Determining the exact cost of storing information is incredibly complicated. Simply calculating the cost of a disk drive or a storage array is meaningless. There are a ton of variables including how many total copies of the data exist, performance requirements, administration and governance costs, etc.
Given that, I am not going to try to create a single calculation as everyone would, justifiably, poke holes in it. Instead, I will make a few points about relative cost and their potential impact on total cost leaving the complicated math (and assumptions) to you. Obviously key cost elements have changed in the last 30 years. The good news is that emerging technologies have created more economical alternatives.
First, there are many storage capabilities that can be offered regardless of the storage environment. Some examples:
- In-line compression/deduplication
- Thin provisioning
- Space-efficient snapshots/clones
Theses features offer value but are ordinarily leveraged within any system type so it makes sense to exclude them from this discussion. In a RAID system, storage space is saved by using algorithms to reduce the overall storage capacity while maintaining data resiliency. The negative impacts of this approach are:
- RAID requires a tightly-coupled system with specialized hardened software
- For high availability, RAID requires sophisticated failover capabilities across controllers and memory
- RAID requires an increase in computational and local I/O requirements for processing and can have significant rebuild times.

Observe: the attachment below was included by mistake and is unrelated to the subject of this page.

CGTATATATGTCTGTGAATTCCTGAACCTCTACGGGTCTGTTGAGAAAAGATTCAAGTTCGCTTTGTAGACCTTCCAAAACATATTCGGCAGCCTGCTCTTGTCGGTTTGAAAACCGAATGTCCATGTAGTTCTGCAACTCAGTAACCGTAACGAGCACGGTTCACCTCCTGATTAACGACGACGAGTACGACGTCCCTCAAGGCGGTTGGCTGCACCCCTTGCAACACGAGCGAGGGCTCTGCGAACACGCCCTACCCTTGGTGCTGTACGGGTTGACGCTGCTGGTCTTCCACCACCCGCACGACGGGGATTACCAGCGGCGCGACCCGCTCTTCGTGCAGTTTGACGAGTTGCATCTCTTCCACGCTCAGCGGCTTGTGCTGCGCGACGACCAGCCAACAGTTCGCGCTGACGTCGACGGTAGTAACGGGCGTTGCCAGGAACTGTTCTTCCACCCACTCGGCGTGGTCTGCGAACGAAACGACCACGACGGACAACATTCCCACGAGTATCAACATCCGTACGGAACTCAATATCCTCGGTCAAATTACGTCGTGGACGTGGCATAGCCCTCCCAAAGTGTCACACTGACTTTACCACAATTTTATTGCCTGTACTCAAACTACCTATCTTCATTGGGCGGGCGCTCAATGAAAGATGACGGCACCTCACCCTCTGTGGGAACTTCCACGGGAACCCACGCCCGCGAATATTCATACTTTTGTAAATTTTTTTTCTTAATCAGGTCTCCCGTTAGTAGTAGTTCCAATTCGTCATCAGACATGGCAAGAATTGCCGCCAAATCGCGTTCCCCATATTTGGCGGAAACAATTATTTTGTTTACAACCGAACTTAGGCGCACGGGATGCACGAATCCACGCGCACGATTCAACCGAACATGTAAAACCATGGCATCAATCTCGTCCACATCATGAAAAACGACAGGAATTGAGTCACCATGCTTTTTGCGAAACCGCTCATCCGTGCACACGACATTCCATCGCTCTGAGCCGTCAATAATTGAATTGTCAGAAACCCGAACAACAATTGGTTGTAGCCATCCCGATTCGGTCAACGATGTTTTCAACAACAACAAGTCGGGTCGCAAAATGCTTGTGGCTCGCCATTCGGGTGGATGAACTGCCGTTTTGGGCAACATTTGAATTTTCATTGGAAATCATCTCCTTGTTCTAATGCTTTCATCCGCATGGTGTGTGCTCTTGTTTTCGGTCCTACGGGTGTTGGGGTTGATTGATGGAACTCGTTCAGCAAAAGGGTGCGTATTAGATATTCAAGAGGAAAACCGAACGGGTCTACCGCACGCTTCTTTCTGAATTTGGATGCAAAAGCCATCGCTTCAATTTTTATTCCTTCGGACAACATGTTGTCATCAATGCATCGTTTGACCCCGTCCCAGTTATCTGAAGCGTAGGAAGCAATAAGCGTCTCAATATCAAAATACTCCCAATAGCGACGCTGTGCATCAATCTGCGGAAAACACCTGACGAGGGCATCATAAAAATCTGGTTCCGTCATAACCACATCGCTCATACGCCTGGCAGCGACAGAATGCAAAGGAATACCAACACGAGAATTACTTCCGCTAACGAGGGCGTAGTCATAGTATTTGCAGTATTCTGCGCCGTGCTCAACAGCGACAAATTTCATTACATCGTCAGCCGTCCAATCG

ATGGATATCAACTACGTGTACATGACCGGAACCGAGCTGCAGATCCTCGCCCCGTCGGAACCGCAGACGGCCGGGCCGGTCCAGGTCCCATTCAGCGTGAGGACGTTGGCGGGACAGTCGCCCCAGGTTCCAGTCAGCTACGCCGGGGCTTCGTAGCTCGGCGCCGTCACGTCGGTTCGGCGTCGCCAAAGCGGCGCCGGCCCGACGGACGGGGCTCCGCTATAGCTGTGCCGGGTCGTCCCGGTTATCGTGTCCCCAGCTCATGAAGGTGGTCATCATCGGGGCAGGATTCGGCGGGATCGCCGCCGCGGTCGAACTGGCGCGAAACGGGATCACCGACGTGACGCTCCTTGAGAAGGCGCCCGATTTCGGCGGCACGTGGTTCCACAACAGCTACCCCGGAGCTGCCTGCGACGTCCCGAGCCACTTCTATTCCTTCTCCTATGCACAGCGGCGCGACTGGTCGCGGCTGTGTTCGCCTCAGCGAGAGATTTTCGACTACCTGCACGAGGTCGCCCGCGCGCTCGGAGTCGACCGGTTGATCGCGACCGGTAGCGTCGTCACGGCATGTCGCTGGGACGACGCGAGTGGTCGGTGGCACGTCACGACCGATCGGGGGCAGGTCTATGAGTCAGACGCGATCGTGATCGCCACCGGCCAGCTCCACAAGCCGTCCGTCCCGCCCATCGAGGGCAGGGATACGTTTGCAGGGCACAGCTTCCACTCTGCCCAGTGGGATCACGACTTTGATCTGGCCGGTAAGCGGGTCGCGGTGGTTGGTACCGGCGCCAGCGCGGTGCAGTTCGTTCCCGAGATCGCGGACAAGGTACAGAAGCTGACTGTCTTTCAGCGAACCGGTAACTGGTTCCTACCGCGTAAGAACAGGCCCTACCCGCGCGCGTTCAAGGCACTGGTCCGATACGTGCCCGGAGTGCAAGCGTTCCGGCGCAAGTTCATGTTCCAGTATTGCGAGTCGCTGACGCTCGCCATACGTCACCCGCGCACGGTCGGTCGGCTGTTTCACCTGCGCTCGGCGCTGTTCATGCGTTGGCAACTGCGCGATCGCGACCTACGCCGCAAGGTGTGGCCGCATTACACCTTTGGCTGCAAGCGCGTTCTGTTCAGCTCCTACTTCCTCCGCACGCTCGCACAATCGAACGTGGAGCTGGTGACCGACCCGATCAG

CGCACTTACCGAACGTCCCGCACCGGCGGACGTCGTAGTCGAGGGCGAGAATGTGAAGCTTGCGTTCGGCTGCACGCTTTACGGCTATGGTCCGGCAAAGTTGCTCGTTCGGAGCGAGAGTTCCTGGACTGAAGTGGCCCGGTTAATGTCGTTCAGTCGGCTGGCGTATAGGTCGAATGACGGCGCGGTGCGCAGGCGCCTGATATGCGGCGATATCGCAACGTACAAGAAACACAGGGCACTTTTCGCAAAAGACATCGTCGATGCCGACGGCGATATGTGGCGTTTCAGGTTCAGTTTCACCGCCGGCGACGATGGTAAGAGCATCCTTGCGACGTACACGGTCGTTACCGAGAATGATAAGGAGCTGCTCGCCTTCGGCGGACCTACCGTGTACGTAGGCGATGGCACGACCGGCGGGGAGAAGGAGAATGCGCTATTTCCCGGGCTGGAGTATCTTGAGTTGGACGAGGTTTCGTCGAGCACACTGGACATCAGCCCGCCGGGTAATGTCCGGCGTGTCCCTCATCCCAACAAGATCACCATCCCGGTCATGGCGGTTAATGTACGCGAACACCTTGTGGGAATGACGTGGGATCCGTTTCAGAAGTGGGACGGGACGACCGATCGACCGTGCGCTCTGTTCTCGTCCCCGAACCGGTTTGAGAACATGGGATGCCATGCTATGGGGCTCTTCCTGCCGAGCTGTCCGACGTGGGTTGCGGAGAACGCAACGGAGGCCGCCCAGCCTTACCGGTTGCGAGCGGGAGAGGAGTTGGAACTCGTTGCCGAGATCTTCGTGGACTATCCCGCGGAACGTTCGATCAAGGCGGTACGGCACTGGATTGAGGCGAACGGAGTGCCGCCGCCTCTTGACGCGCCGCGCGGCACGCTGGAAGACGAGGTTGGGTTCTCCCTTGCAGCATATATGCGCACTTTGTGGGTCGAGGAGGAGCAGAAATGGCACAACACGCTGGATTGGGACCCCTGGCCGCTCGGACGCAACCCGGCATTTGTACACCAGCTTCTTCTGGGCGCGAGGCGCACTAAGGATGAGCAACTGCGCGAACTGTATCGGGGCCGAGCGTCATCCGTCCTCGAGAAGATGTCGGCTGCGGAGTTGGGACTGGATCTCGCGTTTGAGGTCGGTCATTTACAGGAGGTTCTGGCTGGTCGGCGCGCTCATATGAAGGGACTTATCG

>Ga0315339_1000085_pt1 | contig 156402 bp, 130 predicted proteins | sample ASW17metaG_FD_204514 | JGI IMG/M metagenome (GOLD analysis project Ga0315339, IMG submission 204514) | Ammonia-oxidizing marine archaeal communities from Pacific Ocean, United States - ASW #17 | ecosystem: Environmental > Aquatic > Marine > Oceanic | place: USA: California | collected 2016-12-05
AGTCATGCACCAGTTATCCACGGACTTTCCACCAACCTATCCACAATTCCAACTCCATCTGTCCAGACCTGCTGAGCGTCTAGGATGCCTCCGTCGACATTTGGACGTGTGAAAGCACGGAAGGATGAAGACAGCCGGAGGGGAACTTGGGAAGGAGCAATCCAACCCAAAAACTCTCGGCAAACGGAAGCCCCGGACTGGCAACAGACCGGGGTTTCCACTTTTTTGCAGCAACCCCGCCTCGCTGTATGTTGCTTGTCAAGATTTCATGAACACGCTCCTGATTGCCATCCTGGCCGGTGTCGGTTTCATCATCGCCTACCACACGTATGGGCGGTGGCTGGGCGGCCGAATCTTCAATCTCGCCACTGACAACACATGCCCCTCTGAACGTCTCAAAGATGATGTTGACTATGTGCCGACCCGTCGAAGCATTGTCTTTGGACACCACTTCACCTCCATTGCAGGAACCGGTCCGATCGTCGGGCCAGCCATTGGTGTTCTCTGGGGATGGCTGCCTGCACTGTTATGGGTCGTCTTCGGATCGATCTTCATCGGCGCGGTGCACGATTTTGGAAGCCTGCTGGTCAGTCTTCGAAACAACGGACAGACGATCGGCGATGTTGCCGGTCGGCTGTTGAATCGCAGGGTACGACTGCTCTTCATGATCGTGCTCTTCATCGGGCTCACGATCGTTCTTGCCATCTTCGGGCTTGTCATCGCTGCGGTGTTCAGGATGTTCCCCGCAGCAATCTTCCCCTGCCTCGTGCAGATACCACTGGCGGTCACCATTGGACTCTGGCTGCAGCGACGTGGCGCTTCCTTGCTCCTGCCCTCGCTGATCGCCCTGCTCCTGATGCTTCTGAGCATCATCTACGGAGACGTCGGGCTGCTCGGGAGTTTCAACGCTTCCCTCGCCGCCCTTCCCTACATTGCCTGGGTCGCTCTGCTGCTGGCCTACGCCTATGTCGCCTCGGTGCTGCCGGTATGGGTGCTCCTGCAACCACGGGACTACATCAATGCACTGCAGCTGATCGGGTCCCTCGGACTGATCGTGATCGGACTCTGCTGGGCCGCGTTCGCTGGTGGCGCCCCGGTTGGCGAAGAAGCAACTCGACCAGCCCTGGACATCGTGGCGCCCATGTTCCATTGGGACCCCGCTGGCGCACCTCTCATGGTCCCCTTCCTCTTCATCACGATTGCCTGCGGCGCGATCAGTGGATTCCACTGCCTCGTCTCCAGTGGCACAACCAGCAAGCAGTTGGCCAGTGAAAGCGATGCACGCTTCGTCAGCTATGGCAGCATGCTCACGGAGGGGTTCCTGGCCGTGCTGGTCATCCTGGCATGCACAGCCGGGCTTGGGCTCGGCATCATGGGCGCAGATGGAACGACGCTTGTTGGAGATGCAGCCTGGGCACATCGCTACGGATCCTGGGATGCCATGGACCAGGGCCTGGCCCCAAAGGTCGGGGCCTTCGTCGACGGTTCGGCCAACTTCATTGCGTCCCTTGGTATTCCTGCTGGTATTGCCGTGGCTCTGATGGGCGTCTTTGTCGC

While simple two or three-way replication seemed like a crazy waste money of 20 years ago, replication across independent nodes now makes total economic sense:
- For replication, while disk costs might double (assuming 1.5X capacity for RAID and 3X for replication) there is no need for the individual nodes/arrays to have redundant controllers or shared memory. There also is no RAID algorithm to calculate - reducing processing and IOPs requirements
- No proprietary or customized hardware is needed
- Read operations only have to occur on one node and, in the event of a failure, are simply moved to another node - data never needs to be reconstructed from parity
30 years ago, RAID was a clear winner for storage cost but the RELATIVE 20-30 year price decline of various technology elements has been dramatically different. Elements like storage (disk drives) have declined faster than Moore's law while x86 computing has declined almost as rapidly. On the other hand, the relative costs for customized hardware and specialized software have not experienced this rate of decline. Today the total cost of replication-based systems is likely on par or lower than most RAID systems.
At this point, the cost dynamics are interesting but hardly compelling enough to make a statement like "RAID is dead." But, the story doesn't end here. The advent and use of this new model for storage enables a whole new set of technology advances that are truly disruptive.
In Part 3 I will go through the new technologies that will be used in conjunction with this scale out replication model and why this combination will totally disrupt traditional RAID approaches.